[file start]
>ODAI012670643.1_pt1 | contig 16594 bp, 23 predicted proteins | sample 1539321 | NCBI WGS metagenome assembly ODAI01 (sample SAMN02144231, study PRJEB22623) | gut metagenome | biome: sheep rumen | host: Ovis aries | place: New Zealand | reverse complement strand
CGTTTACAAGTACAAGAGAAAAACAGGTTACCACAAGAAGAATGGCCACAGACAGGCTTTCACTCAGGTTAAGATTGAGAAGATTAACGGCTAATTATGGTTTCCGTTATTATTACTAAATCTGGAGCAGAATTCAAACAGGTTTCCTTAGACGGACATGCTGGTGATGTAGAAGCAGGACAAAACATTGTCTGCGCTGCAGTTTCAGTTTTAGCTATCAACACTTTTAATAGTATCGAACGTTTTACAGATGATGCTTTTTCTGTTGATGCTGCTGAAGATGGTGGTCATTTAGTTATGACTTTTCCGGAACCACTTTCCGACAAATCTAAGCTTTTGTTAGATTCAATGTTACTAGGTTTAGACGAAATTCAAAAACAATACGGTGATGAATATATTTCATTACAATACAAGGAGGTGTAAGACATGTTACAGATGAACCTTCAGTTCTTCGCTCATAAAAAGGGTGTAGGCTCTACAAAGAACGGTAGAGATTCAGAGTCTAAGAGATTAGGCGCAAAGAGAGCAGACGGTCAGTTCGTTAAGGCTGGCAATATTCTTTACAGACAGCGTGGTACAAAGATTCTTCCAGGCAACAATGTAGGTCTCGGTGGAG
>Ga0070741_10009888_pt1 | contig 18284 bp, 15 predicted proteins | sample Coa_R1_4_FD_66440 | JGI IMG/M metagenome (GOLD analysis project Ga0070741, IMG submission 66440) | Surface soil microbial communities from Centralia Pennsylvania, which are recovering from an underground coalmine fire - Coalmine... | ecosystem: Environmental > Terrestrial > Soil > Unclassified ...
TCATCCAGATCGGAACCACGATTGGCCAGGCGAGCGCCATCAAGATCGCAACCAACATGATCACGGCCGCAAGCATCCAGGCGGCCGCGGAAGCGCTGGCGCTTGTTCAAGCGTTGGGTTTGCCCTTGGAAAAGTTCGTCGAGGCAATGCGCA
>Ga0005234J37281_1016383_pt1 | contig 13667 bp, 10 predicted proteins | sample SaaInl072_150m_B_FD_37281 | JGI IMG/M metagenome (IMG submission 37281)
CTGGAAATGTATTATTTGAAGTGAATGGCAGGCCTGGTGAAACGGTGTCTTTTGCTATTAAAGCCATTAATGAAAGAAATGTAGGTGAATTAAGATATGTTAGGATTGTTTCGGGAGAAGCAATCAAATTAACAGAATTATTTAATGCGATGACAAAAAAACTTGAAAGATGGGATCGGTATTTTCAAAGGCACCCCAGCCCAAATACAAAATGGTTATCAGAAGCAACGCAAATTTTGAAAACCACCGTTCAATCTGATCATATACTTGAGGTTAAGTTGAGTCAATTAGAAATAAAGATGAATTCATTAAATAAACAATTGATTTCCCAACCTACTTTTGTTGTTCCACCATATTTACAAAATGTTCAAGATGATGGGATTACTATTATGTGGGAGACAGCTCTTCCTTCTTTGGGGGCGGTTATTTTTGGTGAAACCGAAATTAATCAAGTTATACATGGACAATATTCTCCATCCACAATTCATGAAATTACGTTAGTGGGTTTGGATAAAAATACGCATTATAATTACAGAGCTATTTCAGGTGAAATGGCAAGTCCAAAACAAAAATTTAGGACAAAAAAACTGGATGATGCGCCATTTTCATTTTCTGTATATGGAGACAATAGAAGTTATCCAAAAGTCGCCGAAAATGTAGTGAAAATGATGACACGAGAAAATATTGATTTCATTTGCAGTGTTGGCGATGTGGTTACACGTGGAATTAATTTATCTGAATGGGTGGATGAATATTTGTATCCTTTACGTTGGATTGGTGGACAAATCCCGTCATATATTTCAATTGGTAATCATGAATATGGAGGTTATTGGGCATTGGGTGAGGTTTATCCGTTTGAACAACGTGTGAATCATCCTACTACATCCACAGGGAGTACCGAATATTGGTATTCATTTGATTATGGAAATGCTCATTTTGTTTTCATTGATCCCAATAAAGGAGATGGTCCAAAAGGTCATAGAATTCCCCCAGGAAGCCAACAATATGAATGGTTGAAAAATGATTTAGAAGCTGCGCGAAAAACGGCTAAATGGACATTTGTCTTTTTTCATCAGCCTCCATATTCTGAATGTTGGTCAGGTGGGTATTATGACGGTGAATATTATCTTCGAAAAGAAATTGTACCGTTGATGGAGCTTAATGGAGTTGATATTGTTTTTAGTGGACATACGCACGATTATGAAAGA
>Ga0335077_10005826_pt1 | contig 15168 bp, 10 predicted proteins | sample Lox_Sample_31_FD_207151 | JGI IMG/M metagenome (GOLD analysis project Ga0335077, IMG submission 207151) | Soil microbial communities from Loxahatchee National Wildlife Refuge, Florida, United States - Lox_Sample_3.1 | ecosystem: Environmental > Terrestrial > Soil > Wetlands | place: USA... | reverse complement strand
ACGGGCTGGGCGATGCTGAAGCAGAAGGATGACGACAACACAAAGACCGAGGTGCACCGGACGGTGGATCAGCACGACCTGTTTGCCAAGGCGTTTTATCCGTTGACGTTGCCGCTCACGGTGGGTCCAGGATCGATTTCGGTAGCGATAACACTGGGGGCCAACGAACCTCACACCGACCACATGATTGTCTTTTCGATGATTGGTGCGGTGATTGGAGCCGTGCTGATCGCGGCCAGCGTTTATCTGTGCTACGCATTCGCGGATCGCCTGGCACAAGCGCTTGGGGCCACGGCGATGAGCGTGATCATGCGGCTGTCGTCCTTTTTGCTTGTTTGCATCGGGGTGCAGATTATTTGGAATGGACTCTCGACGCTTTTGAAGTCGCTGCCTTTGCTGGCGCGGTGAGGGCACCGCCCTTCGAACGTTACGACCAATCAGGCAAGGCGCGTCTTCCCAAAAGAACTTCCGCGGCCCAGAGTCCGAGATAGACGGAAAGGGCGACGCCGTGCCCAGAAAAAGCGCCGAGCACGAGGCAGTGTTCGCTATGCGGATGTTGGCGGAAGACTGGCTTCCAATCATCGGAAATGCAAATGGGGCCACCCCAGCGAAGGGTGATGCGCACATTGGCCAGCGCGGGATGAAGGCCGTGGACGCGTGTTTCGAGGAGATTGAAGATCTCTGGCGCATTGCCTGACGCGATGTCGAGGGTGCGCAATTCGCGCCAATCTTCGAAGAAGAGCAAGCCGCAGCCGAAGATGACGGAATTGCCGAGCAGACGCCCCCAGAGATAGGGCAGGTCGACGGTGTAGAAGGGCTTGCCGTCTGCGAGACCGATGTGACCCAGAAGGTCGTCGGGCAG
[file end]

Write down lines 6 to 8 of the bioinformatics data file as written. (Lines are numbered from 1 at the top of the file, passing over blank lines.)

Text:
CTGGAAATGTATTATTTGAAGTGAATGGCAGGCCTGGTGAAACGGTGTCTTTTGCTATTAAAGCCATTAATGAAAGAAATGTAGGTGAATTAAGATATGTTAGGATTGTTTCGGGAGAAGCAATCAAATTAACAGAATTATTTAATGCGATGACAAAAAAACTTGAAAGATGGGATCGGTATTTTCAAAGGCACCCCAGCCCAAATACAAAATGGTTATCAGAAGCAACGCAAATTTTGAAAACCACCGTTCAATCTGATCATATACTTGAGGTTAAGTTGAGTCAATTAGAAATAAAGATGAATTCATTAAATAAACAATTGATTTCCCAACCTACTTTTGTTGTTCCACCATATTTACAAAATGTTCAAGATGATGGGATTACTATTATGTGGGAGACAGCTCTTCCTTCTTTGGGGGCGGTTATTTTTGGTGAAACCGAAATTAATCAAGTTATACATGGACAATATTCTCCATCCACAATTCATGAAATTACGTTAGTGGGTTTGGATAAAAATACGCATTATAATTACAGAGCTATTTCAGGTGAAATGGCAAGTCCAAAACAAAAATTTAGGACAAAAAAACTGGATGATGCGCCATTTTCATTTTCTGTATATGGAGACAATAGAAGTTATCCAAAAGTCGCCGAAAATGTAGTGAAAATGATGACACGAGAAAATATTGATTTCATTTGCAGTGTTGGCGATGTGGTTACACGTGGAATTAATTTATCTGAATGGGTGGATGAATATTTGTATCCTTTACGTTGGATTGGTGGACAAATCCCGTCATATATTTCAATTGGTAATCATGAATATGGAGGTTATTGGGCATTGGGTGAGGTTTATCCGTTTGAACAACGTGTGAATCATCCTACTACATCCACAGGGAGTACCGAATATTGGTATTCATTTGATTATGGAAATGCTCATTTTGTTTTCATTGATCCCAATAAAGGAGATGGTCCAAAAGGTCATAGAATTCCCCCAGGAAGCCAACAATATGAATGGTTGAAAAATGATTTAGAAGCTGCGCGAAAAACGGCTAAATGGACATTTGTCTTTTTTCATCAGCCTCCATATTCTGAATGTTGGTCAGGTGGGTATTATGACGGTGAATATTATCTTCGAAAAGAAATTGTACCGTTGATGGAGCTTAATGGAGTTGATATTGTTTTTAGTGGACATACGCACGATTATGAAAGA
>Ga0335077_10005826_pt1 | contig 15168 bp, 10 predicted proteins | sample Lox_Sample_31_FD_207151 | JGI IMG/M metagenome (GOLD analysis project Ga0335077, IMG submission 207151) | Soil microbial communities from Loxahatchee National Wildlife Refuge, Florida, United States - Lox_Sample_3.1 | ecosystem: Environmental > Terrestrial > Soil > Wetlands | place: USA... | reverse complement strand
ACGGGCTGGGCGATGCTGAAGCAGAAGGATGACGACAACACAAAGACCGAGGTGCACCGGACGGTGGATCAGCACGACCTGTTTGCCAAGGCGTTTTATCCGTTGACGTTGCCGCTCACGGTGGGTCCAGGATCGATTTCGGTAGCGATAACACTGGGGGCCAACGAACCTCACACCGACCACATGATTGTCTTTTCGATGATTGGTGCGGTGATTGGAGCCGTGCTGATCGCGGCCAGCGTTTATCTGTGCTACGCATTCGCGGATCGCCTGGCACAAGCGCTTGGGGCCACGGCGATGAGCGTGATCATGCGGCTGTCGTCCTTTTTGCTTGTTTGCATCGGGGTGCAGATTATTTGGAATGGACTCTCGACGCTTTTGAAGTCGCTGCCTTTGCTGGCGCGGTGAGGGCACCGCCCTTCGAACGTTACGACCAATCAGGCAAGGCGCGTCTTCCCAAAAGAACTTCCGCGGCCCAGAGTCCGAGATAGACGGAAAGGGCGACGCCGTGCCCAGAAAAAGCGCCGAGCACGAGGCAGTGTTCGCTATGCGGATGTTGGCGGAAGACTGGCTTCCAATCATCGGAAATGCAAATGGGGCCACCCCAGCGAAGGGTGATGCGCACATTGGCCAGCGCGGGATGAAGGCCGTGGACGCGTGTTTCGAGGAGATTGAAGATCTCTGGCGCATTGCCTGACGCGATGTCGAGGGTGCGCAATTCGCGCCAATCTTCGAAGAAGAGCAAGCCGCAGCCGAAGATGACGGAATTGCCGAGCAGACGCCCCCAGAGATAGGGCAGGTCGACGGTGTAGAAGGGCTTGCCGTCTGCGAGACCGATGTGACCCAGAAGGTCGTCGGGCAG